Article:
“Too much trash and overflowing dustbins!”, Jean-Marie Rousseau (CIFE, France)

On June 5th, 2018, Benoît Lecomte, a French architect established in the United States for more than 25 years, embarked on a slightly crazy challenge by plunging into the Pacific Ocean with the intention of swimming from Choshi in Japan across to San Francisco. His ambition is to cover nearly 9,000 km over a six- to eight-month period, all with a view to calling international public attention to the pollution of the oceans. He will cross the Northern section of the so-called “plastic continent” – an area three times the size of France – a build-up of waste particles, disintegrated by the sun and seawater. In August the project was suspended due to two severe typhoons, but the Frenchman was swimming again by August 19. It is also worth pointing out that a study (‘The Great Pacific Garbage Patch Isn’t What You Think It Is’, Lebreton et al.) published by National Geographic and Nature (4666) showed in March 2018 that nets abandoned or lost by fishermen account for 46% of plastic waste entering the sea (…)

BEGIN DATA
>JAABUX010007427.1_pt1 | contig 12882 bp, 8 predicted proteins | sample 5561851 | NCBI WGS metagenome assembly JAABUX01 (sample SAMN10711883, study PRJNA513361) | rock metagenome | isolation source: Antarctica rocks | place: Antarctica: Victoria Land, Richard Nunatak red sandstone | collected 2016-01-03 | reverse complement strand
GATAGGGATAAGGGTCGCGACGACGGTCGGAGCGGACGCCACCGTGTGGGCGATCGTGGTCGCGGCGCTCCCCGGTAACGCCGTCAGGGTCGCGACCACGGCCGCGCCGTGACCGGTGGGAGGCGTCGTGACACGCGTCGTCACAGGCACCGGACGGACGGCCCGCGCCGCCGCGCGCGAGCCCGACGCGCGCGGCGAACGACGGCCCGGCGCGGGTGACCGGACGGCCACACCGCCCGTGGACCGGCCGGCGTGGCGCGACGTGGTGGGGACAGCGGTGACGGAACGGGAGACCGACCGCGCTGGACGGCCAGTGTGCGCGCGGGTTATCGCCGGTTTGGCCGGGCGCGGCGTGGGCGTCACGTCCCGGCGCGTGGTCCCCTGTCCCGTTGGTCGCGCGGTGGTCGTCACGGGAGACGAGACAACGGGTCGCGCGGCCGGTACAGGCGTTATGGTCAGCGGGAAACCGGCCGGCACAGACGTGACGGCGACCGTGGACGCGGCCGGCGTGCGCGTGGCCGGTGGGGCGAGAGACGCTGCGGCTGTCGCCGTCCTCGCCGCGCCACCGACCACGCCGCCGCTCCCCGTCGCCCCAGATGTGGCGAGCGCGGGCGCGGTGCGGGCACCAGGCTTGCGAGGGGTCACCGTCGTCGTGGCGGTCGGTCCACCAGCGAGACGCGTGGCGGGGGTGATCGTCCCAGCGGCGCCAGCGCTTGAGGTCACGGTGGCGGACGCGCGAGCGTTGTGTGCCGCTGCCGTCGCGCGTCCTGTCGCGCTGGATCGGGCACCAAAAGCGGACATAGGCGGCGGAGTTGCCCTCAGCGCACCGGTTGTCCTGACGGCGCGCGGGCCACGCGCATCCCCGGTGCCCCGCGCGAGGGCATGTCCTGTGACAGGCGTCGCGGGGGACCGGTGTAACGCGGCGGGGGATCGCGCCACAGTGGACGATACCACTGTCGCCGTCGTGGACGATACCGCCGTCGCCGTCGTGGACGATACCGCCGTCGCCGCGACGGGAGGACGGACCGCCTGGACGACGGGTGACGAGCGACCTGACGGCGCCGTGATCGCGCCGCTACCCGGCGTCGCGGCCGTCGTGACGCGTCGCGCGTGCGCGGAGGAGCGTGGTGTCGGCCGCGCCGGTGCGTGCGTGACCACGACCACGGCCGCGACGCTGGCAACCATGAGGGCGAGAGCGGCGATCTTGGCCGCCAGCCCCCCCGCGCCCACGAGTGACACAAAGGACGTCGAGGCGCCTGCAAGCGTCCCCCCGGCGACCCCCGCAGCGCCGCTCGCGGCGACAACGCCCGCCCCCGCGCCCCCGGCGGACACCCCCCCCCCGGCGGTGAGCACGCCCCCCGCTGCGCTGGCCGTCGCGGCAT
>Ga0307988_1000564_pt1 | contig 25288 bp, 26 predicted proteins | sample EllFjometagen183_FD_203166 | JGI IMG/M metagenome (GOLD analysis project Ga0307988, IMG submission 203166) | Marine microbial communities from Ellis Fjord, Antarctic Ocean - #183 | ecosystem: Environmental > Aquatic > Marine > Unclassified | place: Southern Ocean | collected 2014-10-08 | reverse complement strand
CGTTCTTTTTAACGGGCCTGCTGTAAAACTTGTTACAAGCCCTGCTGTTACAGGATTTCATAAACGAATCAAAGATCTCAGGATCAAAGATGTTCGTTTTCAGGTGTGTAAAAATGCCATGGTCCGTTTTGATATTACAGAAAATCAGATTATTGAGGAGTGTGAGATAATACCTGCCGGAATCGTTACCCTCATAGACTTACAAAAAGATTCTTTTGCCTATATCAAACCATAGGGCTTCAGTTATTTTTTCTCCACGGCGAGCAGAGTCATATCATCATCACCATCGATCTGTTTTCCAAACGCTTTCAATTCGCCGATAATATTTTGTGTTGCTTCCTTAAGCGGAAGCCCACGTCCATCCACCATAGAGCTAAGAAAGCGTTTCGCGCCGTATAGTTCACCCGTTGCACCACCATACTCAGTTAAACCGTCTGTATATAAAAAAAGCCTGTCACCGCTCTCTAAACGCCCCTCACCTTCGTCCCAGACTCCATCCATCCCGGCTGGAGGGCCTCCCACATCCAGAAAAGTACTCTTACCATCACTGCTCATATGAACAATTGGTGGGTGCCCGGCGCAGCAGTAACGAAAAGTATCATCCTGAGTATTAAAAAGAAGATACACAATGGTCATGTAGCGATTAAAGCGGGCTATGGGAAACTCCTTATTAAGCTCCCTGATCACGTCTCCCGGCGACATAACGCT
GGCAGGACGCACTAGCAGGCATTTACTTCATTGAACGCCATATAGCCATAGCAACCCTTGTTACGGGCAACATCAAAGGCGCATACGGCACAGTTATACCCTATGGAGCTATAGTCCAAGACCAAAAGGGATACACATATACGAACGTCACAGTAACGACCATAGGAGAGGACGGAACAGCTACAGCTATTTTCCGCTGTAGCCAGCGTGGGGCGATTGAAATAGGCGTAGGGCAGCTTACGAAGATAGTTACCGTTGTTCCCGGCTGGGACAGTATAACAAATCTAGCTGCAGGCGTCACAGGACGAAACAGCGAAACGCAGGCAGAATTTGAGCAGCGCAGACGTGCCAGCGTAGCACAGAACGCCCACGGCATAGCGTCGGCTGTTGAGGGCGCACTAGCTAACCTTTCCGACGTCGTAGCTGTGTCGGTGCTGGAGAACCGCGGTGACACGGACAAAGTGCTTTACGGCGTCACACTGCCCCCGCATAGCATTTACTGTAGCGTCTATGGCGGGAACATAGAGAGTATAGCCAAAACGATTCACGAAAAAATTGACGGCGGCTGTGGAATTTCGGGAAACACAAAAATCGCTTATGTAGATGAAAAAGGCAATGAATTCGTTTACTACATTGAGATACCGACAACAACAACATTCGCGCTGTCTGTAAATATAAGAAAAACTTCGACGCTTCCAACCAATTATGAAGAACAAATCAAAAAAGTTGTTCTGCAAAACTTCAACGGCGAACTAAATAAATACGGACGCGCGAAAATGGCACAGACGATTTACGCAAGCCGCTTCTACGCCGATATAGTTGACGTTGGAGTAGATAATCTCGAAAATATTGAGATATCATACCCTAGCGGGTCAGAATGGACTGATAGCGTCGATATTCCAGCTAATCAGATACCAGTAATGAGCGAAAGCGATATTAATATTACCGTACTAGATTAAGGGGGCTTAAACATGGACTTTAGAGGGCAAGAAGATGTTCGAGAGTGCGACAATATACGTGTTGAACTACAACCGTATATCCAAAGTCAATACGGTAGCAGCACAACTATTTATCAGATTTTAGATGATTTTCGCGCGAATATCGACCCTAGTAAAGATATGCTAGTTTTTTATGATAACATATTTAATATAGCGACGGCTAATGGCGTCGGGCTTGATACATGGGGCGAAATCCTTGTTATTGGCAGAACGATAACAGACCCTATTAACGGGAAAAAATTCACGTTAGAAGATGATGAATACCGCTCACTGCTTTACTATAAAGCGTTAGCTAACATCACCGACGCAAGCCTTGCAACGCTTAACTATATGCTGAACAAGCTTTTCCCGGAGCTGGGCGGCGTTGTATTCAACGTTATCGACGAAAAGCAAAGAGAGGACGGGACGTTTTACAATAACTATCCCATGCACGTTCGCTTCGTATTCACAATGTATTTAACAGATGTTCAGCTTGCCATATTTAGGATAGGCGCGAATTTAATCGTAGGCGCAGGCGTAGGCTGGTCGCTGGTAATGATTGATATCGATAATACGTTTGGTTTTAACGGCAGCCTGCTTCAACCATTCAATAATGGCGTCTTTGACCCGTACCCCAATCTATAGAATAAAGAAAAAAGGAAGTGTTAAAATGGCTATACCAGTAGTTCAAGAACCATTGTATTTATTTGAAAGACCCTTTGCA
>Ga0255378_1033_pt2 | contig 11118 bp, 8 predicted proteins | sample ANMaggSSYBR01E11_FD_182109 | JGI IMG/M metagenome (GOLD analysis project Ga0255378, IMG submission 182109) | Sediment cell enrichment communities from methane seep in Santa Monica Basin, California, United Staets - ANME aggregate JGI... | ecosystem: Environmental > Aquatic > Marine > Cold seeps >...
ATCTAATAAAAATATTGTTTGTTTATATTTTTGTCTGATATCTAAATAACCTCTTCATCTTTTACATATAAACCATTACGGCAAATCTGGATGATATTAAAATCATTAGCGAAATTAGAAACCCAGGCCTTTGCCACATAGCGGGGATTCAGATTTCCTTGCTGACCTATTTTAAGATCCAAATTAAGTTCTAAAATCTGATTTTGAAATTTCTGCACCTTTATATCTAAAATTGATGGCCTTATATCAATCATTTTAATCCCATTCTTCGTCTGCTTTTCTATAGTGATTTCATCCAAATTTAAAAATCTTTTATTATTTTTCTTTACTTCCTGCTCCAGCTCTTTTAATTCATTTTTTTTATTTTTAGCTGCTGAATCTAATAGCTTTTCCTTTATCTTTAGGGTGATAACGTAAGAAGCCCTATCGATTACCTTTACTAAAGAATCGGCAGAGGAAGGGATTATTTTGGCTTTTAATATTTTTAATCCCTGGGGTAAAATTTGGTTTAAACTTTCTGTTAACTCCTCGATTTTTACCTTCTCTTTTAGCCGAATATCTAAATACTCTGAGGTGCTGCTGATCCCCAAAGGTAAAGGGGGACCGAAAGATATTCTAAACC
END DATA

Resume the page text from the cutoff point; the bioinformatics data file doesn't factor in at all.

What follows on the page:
Read the full paper here.